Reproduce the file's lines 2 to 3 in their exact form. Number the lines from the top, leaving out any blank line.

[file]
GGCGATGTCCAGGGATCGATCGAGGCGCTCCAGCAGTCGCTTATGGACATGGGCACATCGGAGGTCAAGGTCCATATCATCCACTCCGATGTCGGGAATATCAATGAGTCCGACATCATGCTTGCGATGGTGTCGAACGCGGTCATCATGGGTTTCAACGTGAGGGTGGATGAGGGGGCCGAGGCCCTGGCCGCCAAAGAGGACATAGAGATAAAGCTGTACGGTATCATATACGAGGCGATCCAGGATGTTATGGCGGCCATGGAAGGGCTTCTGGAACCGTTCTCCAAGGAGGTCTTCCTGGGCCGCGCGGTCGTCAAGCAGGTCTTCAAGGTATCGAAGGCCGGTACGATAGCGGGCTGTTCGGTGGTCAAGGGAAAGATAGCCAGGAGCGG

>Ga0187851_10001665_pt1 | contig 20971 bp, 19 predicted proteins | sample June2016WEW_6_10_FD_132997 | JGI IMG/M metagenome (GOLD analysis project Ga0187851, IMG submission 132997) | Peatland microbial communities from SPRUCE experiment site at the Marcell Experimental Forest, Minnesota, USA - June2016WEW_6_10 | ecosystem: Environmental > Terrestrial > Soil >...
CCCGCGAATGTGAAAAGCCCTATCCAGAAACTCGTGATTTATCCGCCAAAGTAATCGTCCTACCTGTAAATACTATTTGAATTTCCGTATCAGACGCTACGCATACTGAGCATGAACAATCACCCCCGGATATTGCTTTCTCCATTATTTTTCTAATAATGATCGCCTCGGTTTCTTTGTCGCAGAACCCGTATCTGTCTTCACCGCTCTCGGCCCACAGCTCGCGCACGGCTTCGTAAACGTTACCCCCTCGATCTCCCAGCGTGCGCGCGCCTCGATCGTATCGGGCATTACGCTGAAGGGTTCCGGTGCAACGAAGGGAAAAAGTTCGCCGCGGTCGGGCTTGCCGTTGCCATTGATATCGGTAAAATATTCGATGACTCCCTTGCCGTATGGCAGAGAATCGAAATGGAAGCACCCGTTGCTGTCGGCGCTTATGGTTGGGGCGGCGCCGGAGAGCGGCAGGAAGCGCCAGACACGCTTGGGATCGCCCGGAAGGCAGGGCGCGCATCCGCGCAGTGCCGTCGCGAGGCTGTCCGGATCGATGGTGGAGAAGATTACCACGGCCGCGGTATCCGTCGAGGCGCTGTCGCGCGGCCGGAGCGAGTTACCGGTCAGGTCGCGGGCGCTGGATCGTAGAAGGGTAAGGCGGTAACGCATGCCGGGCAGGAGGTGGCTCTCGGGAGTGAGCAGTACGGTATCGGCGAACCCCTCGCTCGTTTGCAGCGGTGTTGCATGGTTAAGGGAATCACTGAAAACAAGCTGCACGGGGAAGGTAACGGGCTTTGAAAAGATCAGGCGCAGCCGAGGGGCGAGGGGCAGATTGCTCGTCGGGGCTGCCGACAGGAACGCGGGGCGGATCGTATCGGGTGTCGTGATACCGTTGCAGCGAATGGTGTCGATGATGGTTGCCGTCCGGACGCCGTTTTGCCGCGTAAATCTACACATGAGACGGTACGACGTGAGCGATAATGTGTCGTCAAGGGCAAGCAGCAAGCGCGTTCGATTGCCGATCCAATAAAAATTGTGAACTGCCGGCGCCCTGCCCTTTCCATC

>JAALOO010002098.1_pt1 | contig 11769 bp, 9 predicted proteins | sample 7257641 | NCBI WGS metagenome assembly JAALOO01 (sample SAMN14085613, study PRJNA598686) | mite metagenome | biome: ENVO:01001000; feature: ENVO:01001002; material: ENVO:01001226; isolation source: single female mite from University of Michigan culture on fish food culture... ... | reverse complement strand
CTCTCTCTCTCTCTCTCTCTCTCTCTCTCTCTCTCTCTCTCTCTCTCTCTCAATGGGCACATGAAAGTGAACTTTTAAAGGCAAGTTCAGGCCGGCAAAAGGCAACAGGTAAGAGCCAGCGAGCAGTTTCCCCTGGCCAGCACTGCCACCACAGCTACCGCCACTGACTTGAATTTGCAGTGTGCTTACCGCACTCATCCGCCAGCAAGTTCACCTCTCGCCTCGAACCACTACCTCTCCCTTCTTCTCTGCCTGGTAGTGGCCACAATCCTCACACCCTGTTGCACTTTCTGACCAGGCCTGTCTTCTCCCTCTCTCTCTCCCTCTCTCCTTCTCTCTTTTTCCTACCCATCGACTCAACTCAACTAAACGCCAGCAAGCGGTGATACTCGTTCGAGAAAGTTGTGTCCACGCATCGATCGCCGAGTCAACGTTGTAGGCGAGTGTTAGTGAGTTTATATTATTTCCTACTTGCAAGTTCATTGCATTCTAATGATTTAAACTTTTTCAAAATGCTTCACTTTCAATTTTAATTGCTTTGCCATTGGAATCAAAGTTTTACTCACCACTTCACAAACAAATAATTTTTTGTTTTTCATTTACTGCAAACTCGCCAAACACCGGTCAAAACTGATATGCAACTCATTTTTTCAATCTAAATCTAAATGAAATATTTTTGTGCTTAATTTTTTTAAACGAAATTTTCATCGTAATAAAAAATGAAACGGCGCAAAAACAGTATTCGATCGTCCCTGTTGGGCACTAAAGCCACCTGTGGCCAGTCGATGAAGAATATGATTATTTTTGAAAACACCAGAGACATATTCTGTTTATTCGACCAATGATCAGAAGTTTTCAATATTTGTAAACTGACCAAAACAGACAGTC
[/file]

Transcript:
>Ga0187851_10001665_pt1 | contig 20971 bp, 19 predicted proteins | sample June2016WEW_6_10_FD_132997 | JGI IMG/M metagenome (GOLD analysis project Ga0187851, IMG submission 132997) | Peatland microbial communities from SPRUCE experiment site at the Marcell Experimental Forest, Minnesota, USA - June2016WEW_6_10 | ecosystem: Environmental > Terrestrial > Soil >...
CCCGCGAATGTGAAAAGCCCTATCCAGAAACTCGTGATTTATCCGCCAAAGTAATCGTCCTACCTGTAAATACTATTTGAATTTCCGTATCAGACGCTACGCATACTGAGCATGAACAATCACCCCCGGATATTGCTTTCTCCATTATTTTTCTAATAATGATCGCCTCGGTTTCTTTGTCGCAGAACCCGTATCTGTCTTCACCGCTCTCGGCCCACAGCTCGCGCACGGCTTCGTAAACGTTACCCCCTCGATCTCCCAGCGTGCGCGCGCCTCGATCGTATCGGGCATTACGCTGAAGGGTTCCGGTGCAACGAAGGGAAAAAGTTCGCCGCGGTCGGGCTTGCCGTTGCCATTGATATCGGTAAAATATTCGATGACTCCCTTGCCGTATGGCAGAGAATCGAAATGGAAGCACCCGTTGCTGTCGGCGCTTATGGTTGGGGCGGCGCCGGAGAGCGGCAGGAAGCGCCAGACACGCTTGGGATCGCCCGGAAGGCAGGGCGCGCATCCGCGCAGTGCCGTCGCGAGGCTGTCCGGATCGATGGTGGAGAAGATTACCACGGCCGCGGTATCCGTCGAGGCGCTGTCGCGCGGCCGGAGCGAGTTACCGGTCAGGTCGCGGGCGCTGGATCGTAGAAGGGTAAGGCGGTAACGCATGCCGGGCAGGAGGTGGCTCTCGGGAGTGAGCAGTACGGTATCGGCGAACCCCTCGCTCGTTTGCAGCGGTGTTGCATGGTTAAGGGAATCACTGAAAACAAGCTGCACGGGGAAGGTAACGGGCTTTGAAAAGATCAGGCGCAGCCGAGGGGCGAGGGGCAGATTGCTCGTCGGGGCTGCCGACAGGAACGCGGGGCGGATCGTATCGGGTGTCGTGATACCGTTGCAGCGAATGGTGTCGATGATGGTTGCCGTCCGGACGCCGTTTTGCCGCGTAAATCTACACATGAGACGGTACGACGTGAGCGATAATGTGTCGTCAAGGGCAAGCAGCAAGCGCGTTCGATTGCCGATCCAATAAAAATTGTGAACTGCCGGCGCCCTGCCCTTTCCATC